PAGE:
The great golf course architect, Dr Alister Mackenzie, is well renowned for his 13 design statements that, at the time, summarised his principles of golf course architecture. They are still very much relevant for modern day golf and design, however during my 20 years in the industry I have developed my own ideas and philosophies that very much epitomises what I am trying to achieve when designing or renovating golf courses.
My objective is to design a golf course that is thoroughly enjoyed no matter what their standard of golf, the weather or its condition.
A golfer, after playing the course for the first time should reasonably effortlessly recall the holes. If not, it suggests a dull or boring golf course (or a golfer with a poor memory).
Ultimately, a golf course should enhance the ecological strength of the land, never take away from it. It should look good while at the same time blend as seamlessly as possible into the landscape.
Any reasonably competent architect can design a half-decent golf course on a spectacular piece of land; an outstanding architect (Westenborg Golf Design) can design spectacular golf courses on only half-decent pieces of land.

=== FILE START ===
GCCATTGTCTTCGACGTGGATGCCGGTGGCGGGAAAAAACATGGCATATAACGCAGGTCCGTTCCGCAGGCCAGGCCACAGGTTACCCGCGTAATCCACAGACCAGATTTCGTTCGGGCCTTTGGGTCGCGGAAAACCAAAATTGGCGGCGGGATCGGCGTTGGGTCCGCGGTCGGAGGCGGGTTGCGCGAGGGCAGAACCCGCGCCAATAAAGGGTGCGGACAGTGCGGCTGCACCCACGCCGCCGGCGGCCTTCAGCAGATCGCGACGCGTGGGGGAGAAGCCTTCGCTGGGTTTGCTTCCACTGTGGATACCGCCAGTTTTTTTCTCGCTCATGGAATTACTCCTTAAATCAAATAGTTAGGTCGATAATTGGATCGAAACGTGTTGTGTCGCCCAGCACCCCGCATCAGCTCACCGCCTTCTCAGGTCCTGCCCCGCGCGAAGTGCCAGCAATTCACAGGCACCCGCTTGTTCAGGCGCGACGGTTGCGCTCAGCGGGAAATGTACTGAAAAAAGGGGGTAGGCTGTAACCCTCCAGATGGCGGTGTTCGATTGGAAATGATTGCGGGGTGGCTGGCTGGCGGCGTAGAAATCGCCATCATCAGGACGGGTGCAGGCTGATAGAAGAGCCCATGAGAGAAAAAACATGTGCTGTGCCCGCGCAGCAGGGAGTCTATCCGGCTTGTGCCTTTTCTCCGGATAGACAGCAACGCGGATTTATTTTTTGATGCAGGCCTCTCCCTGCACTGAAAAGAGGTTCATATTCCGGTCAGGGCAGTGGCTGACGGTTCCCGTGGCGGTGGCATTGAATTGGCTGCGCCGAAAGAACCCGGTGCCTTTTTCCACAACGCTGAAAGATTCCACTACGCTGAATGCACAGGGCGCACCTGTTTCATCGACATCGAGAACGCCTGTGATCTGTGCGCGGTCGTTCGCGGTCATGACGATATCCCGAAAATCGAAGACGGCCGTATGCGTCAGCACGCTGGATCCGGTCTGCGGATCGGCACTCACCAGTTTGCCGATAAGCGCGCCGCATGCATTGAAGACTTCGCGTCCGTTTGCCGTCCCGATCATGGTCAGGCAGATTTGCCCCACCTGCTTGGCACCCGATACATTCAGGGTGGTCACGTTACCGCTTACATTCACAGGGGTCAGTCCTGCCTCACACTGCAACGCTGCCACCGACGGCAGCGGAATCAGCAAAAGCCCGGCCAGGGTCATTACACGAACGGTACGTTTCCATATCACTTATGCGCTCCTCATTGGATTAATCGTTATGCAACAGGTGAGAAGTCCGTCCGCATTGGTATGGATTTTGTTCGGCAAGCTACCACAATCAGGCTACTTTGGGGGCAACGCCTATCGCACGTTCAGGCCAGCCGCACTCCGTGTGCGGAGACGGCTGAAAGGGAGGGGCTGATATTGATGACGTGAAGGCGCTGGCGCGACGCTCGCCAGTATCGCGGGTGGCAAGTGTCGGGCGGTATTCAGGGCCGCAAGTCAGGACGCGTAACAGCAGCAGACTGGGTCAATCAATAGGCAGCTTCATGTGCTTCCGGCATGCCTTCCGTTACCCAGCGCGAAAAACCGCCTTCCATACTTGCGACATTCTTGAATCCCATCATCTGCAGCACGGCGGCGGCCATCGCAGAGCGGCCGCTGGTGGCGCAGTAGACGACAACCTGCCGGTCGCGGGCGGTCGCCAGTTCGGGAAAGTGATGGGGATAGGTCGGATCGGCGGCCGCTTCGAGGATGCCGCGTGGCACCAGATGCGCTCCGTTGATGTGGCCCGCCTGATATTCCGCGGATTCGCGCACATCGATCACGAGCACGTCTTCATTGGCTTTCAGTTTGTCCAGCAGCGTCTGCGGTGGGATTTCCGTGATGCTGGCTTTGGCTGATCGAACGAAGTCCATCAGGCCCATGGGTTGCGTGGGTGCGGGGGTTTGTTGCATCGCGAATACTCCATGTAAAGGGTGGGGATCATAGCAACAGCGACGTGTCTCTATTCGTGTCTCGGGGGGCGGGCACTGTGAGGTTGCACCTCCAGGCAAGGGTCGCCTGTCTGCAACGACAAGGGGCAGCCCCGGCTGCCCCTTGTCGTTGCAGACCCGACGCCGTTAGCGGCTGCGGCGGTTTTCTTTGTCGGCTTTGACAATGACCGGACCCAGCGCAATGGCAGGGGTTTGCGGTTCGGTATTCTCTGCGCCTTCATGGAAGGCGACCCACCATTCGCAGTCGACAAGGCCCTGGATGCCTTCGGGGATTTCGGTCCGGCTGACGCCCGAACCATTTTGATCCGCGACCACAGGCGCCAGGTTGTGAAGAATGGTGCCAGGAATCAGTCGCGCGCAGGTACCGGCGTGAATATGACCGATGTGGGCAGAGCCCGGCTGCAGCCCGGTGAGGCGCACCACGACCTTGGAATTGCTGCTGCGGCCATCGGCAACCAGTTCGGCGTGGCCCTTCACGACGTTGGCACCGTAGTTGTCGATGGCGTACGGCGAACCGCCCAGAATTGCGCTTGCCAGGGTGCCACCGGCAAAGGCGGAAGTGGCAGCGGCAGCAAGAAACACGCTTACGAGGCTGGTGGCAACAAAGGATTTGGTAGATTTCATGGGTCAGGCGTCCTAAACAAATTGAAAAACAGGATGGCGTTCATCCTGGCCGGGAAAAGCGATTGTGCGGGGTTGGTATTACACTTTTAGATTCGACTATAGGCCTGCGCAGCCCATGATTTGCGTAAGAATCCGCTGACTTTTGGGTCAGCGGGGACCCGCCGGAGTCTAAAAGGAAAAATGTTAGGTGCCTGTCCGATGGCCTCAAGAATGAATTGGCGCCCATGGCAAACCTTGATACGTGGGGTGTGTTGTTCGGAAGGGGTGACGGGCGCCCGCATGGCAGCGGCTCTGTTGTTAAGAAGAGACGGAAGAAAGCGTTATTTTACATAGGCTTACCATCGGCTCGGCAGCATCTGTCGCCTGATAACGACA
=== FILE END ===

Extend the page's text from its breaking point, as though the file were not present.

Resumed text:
The architectural history of a golf course should be respected and if at all possible be preserved or restored; treated similarly to a rare artifact from the past. If such a course requires modification, it should be carried out with great care and research.
On Par 4 and 5 holes, a golfer should never automatically reach for the driver.
If a driver or even a 3 wood, is the chosen Club on a Par 3 for any standard of golfer, it is without doubt too long.
The shortest of Par 3’s and sometimes even the shortest Par 4, should be the trickiest; luring the golfer into a false sense of security.
There should be no such thing as the “Signature Hole” All the holes on the golf course should be a “signature hole”.
Negotiating the hazards on a golf course is what golf is all about; accept their punishment and enjoy the challenge – don’t complain.
To reach a Par 5 in two, an exceptionally good second shot should be required; not an average one with a short iron.
We disagree with the cliché used by many architects “we design courses for all standards of golfers”. We believe a golf course should be designed for the average golfer (despite the handicap system); it can always be adjusted to challenge the lower handicapper.
The other well known cliché “we design golf courses that blend naturally into the environment”, is also not feasible – a golf course is not and never will be a natural feature. However every effort to should be made to make it appear so.